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Surely we have had Defensive Driving principles around for rather a long time i.e. to anticipate what may happen and what other road users might do and be prepared to act/react accordingly? Isn't this also part of the "system"? Perhaps some ADIs can tell us whether they apply these principles within their tuition?
Honor Byford, Chair, Road Safety GB

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Exactly right Tim, with the key bit being that the risk accepter understands that different levels of risk accord with how they control their own vehicle. This is completely opposite to the standard mode of thought that the risk rises and falls with how the 'other fellow' controls or fails to control theirs. In a system that always blames the other fellow for accidents and incidents it's no wonder that few people understand that their risk levels are something that they have got to actively manage.
Duncan MacKillop, Startford on Avon

Agree (4) | Disagree (4)

Have you asked some local Highway/Traffic Authorities? They will have carried out lots of remedial measures at sites with a history and may be able to provide information.
Hugh Jones, Cheshire

Agree (1) | Disagree (1)

I love the Micromort table as a means of risk comparison. Regrettably I would have to rank it alongside health information on food packaging, none of which I have ever consulted before buying a product. It's true the decision to accept the risk involved in a mode of travel is taken at the point of departure, but this decision is not necessarily conditioned by knowledge or acceptance of said risk. Even if you labelled each vehicle with its rating, this is still only an aggregate figure, subject to variation throughout the journey. I'm guessing there are different levels of risk involved in take-off, flying, and landing. Equally where the risk accepter is in control of the vehicle there are different levels of risk according to how the vehicle is controlled and where it is taken. Anecdotal evidence would suggest many people simply disregard risk or overestimate their ability to mitigate it. And who could blame them if the figures are as low as in the table? It would be like basing everyday life decisions on the expectation of winning the lottery.
Tim Philpot, Wolverhampton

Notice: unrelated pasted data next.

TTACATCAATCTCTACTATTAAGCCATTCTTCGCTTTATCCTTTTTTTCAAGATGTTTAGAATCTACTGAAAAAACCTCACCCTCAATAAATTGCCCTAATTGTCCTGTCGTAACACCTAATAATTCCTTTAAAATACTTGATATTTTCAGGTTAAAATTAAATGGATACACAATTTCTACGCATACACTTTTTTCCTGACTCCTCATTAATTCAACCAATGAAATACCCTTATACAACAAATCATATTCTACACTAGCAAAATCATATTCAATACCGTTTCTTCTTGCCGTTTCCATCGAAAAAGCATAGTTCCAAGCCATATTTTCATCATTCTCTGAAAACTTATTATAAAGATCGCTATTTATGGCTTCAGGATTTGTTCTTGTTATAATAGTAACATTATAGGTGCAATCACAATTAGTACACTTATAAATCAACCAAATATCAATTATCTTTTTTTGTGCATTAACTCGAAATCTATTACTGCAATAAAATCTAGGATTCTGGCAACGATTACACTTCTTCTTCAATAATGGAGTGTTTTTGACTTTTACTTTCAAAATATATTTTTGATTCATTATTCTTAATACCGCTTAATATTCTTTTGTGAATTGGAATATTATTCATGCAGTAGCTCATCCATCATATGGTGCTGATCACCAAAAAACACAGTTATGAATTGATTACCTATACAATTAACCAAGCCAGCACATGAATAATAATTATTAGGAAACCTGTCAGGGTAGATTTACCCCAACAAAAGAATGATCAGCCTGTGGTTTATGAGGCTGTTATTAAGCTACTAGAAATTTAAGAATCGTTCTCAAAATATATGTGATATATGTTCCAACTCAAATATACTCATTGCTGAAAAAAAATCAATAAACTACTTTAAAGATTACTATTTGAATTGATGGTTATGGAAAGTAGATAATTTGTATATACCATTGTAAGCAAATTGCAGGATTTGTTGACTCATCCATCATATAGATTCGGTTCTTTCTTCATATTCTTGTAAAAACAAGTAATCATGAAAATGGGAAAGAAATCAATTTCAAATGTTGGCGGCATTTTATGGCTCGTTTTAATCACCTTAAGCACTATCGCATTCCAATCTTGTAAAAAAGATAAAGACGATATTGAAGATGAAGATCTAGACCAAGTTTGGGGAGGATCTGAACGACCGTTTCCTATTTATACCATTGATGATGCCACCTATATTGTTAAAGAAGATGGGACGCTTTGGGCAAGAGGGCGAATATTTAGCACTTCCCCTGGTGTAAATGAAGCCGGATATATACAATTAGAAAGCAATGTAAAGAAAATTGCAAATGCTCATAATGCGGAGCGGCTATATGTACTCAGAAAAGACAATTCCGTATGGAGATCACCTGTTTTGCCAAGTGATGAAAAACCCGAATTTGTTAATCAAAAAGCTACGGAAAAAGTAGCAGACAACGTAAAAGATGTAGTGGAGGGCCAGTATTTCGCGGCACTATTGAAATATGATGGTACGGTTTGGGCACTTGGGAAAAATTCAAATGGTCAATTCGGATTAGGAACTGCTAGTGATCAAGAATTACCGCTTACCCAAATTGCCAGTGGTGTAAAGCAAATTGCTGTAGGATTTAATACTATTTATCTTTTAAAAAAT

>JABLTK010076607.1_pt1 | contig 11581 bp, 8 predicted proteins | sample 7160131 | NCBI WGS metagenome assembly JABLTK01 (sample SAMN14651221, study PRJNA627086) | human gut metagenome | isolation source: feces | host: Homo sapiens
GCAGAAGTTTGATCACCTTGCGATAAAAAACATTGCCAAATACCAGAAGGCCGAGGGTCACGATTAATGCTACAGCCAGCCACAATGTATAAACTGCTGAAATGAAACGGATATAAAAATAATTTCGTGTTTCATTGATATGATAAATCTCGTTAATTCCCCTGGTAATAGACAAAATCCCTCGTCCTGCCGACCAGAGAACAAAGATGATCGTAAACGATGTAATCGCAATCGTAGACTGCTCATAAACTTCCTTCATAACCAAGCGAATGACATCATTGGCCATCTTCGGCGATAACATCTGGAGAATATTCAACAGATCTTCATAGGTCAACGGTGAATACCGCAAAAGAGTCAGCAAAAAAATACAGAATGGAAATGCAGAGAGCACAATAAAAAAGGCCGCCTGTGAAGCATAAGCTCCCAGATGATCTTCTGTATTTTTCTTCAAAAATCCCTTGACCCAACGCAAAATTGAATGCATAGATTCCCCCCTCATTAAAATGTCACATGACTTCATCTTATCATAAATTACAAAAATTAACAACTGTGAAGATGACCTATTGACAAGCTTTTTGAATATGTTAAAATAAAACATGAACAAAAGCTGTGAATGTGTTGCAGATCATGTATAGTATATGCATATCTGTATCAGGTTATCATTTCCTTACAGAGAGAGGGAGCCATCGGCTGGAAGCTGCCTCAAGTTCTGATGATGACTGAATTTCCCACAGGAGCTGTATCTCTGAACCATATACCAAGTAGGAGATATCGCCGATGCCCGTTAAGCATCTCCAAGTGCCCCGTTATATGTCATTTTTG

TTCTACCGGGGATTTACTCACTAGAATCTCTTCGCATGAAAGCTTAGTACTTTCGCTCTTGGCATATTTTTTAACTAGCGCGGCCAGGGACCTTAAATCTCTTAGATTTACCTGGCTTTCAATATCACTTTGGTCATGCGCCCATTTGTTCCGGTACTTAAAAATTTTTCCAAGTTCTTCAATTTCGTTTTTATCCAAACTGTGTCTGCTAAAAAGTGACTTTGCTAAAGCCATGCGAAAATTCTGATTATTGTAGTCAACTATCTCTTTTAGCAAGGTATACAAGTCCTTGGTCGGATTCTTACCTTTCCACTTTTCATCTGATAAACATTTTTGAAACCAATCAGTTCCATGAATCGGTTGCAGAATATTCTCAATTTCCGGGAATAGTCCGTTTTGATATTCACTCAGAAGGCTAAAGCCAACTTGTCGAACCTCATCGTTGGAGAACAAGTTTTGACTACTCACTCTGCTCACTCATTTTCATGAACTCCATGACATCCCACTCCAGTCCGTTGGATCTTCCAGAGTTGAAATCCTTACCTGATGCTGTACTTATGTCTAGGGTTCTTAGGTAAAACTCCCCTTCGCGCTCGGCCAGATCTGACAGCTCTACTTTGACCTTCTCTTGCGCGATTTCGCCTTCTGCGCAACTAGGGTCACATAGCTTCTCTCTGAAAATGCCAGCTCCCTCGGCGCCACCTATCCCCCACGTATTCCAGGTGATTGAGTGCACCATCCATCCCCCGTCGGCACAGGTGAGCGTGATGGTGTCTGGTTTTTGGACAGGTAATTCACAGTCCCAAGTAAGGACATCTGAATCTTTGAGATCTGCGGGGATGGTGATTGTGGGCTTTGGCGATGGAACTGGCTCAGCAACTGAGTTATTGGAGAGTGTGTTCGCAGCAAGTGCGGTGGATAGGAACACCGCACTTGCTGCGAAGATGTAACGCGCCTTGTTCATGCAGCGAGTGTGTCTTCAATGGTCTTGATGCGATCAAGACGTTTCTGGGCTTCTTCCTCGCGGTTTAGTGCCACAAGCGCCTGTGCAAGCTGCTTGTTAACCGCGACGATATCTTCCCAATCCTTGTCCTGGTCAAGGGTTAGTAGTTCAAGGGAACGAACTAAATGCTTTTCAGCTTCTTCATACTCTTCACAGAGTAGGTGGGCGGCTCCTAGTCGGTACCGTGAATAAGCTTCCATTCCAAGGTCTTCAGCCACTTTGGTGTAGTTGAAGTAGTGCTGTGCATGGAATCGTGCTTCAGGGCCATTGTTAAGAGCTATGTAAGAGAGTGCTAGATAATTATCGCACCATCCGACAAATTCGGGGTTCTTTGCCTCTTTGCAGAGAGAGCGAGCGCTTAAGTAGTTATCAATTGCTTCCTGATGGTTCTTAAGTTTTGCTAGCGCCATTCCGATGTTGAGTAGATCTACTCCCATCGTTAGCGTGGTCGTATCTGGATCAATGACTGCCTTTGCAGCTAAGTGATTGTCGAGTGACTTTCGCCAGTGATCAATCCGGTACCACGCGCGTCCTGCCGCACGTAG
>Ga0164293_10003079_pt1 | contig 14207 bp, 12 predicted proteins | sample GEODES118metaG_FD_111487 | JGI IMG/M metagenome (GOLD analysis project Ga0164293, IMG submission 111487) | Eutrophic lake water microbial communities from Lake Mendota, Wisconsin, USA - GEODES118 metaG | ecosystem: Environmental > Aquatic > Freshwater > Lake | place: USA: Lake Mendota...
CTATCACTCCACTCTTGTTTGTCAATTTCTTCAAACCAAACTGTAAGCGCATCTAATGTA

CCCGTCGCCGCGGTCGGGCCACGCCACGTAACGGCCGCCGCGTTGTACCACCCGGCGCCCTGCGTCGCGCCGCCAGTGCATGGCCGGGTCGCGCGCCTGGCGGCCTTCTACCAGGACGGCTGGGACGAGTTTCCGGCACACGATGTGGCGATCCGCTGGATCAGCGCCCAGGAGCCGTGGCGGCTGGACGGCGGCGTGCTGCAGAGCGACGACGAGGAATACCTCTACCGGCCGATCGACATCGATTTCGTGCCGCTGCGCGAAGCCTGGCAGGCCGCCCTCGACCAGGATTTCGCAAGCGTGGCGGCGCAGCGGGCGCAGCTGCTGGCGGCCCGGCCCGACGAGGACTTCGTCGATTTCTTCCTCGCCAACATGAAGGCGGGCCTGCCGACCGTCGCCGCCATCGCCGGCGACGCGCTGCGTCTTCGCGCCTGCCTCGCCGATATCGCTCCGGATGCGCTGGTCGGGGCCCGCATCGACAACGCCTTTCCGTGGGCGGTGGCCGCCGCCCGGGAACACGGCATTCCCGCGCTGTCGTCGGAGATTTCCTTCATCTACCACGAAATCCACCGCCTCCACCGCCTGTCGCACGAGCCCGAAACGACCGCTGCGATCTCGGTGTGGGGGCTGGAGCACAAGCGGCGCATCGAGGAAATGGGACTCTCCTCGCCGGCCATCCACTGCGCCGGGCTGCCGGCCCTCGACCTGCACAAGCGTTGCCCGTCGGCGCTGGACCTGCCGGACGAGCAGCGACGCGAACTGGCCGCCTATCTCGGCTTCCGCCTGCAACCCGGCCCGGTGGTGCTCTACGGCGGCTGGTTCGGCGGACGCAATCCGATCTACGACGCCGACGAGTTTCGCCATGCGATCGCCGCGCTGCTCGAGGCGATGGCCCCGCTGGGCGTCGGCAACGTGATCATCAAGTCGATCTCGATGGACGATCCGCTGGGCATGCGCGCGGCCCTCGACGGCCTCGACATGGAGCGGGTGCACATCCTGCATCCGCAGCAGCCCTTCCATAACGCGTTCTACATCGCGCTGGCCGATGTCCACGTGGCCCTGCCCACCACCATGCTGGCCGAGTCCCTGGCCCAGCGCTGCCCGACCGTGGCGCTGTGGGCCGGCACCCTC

Agree (8) | Disagree (2)

It's quite difficult, Nick, to provide “scientific proof” of a negative but, if anyone disbelieves that scientific trials have never been used for any site-based intervention, all they have to do is provide a single example. I have searched widely and found scientific trials have been performed. ABS brakes in New York and behavioural changes, but no scientific trials of any site-based intervention and none of any intervention in Britain where collisions were the measure.

Perhaps the most obvious case for the use of scientific trials is the deployment of speed cameras and there have been 2 systematic reviews of speed camera reports. Both searched worldwide and neither review could find any scientific trials anywhere. Both reviews also recommended that scientific trials should be used.
Dave Finney, Slough

Agree (5) | Disagree (3)

If we assume from the micromort table that riding a motorcycle is 47 times more risky than driving a car the same distance then the risk taking occurs when making the decision to ride the motorbike in the first place.

These baseline risk values encompass our own actions as well as the actions of others so to reduce the risks to any significant degree we have to look at both parties equally. The expectation that risk can be reduced by only looking at the actions of the third party are therefore clearly incorrect. My colleague Kevin Williams has a nice little saying that "it takes two to tangle" which means that both parties in a collision have to make a mistake in order for that collision to occur. Therefore thinking that we are being exposed to risk through "no fault of our own" is a wholly incorrect assumption.
Duncan MacKillop, Stratford on Avon

Agree (7) | Disagree (4)

I agree with your suggestion that we should not judge by mode of travel alone but with regards to risk takers being the same in all modes the insurance industry have said car drivers who also ride motorcycles are a lower risk than comparative drivers that do not ride. However those drivers who also ride were not a lower risk whilst riding which suggests their risk taking may only occur whilst riding.
Chris Harrison Gloucestershire

Agree (5) | Disagree (2)